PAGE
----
Phaethon is a hybrid tube-transistor linestage that sports technologies first observed in Ypsilon’s reference-level Aelius monoblock amplifier and PST100mk2 preamp. Rated output is a conservative 110Wpc into 8 ohms. Minimalism prevails throughout the Phaethon topology. It uses only three active gain stages, two of them with 6H30 low-noise valves operating in single-ended Class A for the input and driver stage. Its “bridged, single-ended” output stage is biased in Class A in what Ypsilon describes as the “first, most important watts.” Ypsilon posits that this arrangement offers the flavour of pure single-ended designs combined with the power of push-pull designs. The output stage uses three matched pairs of MOSFETs of the same polarity operating in exactly the same topology for the two halves of the signal. In total, the Phaethon employs eleven transformers, each one built in-house, plus separate power supplies for the tube and output stages, utilising five power supply inductors for low-noise filtering.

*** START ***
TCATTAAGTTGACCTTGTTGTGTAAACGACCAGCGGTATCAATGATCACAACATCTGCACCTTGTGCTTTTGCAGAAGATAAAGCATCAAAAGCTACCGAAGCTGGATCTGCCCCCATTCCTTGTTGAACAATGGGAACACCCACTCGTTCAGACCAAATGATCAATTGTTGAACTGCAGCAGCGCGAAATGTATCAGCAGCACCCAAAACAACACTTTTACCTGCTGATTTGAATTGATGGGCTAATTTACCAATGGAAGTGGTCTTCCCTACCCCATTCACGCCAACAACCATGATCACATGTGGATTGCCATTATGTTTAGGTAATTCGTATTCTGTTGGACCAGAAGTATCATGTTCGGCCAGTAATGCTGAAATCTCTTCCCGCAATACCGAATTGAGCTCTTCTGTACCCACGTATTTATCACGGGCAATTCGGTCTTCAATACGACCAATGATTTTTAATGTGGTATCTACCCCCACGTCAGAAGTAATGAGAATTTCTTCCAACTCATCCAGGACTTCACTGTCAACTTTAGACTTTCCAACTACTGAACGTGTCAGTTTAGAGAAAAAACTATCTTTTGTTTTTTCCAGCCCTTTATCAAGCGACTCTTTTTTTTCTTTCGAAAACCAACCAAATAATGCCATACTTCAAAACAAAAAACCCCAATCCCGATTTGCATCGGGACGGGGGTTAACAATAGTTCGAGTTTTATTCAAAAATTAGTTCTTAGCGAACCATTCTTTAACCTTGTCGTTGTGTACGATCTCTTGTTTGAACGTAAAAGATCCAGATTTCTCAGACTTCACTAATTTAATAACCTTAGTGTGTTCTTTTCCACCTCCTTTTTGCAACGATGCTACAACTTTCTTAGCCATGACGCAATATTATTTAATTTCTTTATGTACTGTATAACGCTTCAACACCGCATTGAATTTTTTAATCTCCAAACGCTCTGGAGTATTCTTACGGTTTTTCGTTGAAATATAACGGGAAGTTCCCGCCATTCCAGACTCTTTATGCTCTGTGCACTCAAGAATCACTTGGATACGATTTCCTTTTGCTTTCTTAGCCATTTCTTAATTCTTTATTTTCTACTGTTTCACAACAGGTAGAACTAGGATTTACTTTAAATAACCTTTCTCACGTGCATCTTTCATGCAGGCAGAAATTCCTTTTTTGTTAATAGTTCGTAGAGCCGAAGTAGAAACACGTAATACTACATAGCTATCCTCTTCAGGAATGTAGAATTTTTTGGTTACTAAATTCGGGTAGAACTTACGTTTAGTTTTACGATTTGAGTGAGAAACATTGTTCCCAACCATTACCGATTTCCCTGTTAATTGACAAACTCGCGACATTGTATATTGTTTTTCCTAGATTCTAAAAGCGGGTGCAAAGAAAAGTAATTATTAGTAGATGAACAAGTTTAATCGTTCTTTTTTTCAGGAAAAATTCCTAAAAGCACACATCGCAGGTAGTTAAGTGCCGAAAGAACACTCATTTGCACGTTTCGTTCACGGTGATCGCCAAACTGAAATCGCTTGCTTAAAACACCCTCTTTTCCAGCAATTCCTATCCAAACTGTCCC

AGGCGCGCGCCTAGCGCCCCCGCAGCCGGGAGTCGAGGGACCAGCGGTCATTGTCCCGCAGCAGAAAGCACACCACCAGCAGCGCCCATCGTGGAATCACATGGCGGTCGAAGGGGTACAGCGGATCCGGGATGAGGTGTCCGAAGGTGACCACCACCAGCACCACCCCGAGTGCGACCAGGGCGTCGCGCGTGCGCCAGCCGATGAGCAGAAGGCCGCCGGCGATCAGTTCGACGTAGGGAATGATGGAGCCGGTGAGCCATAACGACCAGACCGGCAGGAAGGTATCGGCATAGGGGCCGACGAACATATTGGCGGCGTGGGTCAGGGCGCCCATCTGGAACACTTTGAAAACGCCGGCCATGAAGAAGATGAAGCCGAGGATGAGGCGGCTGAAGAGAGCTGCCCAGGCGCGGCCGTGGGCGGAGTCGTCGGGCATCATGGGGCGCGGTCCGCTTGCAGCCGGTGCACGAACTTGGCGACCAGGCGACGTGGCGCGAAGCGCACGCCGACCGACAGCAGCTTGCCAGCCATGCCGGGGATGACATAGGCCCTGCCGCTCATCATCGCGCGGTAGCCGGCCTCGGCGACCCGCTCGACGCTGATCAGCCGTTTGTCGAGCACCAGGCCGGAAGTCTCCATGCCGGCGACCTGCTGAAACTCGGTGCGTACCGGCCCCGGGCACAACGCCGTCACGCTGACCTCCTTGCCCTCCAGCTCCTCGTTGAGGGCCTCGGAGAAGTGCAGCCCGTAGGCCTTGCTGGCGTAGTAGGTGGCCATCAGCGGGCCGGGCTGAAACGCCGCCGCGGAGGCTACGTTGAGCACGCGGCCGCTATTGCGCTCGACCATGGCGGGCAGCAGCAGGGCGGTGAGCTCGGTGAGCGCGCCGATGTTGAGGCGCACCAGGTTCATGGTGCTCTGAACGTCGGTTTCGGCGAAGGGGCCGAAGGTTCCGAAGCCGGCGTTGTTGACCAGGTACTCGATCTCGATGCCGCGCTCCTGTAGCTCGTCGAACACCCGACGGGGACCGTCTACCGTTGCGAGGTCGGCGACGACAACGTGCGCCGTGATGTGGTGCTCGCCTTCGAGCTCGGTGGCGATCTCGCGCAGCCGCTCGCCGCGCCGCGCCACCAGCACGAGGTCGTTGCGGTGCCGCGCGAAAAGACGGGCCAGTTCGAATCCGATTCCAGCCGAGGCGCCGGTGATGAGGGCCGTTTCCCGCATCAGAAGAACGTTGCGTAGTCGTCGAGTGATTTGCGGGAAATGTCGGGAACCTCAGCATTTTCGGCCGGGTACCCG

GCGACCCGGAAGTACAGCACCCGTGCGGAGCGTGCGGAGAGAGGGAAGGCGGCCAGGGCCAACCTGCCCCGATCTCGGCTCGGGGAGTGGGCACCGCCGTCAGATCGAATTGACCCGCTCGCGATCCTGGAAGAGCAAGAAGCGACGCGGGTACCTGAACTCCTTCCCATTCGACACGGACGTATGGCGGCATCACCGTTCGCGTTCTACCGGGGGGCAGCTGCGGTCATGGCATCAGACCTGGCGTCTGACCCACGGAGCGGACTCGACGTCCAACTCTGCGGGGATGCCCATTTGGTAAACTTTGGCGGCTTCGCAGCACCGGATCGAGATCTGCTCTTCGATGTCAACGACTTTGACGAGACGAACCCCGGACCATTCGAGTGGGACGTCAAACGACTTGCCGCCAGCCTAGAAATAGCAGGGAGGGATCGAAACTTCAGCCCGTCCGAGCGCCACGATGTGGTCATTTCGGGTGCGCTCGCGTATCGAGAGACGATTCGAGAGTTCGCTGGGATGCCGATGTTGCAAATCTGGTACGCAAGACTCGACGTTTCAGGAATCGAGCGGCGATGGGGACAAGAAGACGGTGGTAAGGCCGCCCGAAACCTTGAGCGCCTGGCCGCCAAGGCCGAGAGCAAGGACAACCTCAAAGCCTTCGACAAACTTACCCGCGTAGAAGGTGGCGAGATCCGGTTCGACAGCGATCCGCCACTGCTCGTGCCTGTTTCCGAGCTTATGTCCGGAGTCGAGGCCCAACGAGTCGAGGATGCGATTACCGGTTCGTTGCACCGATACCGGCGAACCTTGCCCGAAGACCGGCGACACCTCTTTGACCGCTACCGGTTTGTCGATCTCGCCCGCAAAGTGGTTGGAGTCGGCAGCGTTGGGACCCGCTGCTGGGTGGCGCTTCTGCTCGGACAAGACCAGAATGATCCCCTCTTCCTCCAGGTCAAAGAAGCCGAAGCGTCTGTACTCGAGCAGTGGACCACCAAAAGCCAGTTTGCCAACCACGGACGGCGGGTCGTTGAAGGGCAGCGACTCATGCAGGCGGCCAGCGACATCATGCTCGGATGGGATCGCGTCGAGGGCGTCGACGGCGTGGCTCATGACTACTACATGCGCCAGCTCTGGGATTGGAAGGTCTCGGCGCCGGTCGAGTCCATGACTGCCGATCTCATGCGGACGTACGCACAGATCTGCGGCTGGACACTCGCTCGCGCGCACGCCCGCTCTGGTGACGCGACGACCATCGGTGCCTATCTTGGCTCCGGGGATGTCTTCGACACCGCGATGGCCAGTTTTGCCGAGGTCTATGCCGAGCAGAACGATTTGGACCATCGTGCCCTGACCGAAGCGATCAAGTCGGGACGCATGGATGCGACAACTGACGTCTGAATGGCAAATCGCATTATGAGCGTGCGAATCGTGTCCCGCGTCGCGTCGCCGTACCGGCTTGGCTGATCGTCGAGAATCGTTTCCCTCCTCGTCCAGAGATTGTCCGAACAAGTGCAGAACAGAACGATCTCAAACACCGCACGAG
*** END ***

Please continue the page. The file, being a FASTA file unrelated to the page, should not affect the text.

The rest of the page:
Paramount to the sonic reputation of any preamp stage is the volume control; this is where the delicate audio signal wins or loses. Ypsilon, rather than using the prosaic resistive stepped attenuator or potentiometer, has opted for its own in-house design. It’s a custom and costly transformer attenuator solution that is embedded in the preamplifier section using Ypsilon’s proprietary topology. Similar to the transformer attenuation in the top-line PST100mk2, the Phaethon version uses 31 taps (secondary windings) for up to 58dB of attenuation in steps that range from 3dB to 1.5dB depending on the volume control position. Unlike the typical volume control this arrangement is known for a high level of precision and is completely non-resistive.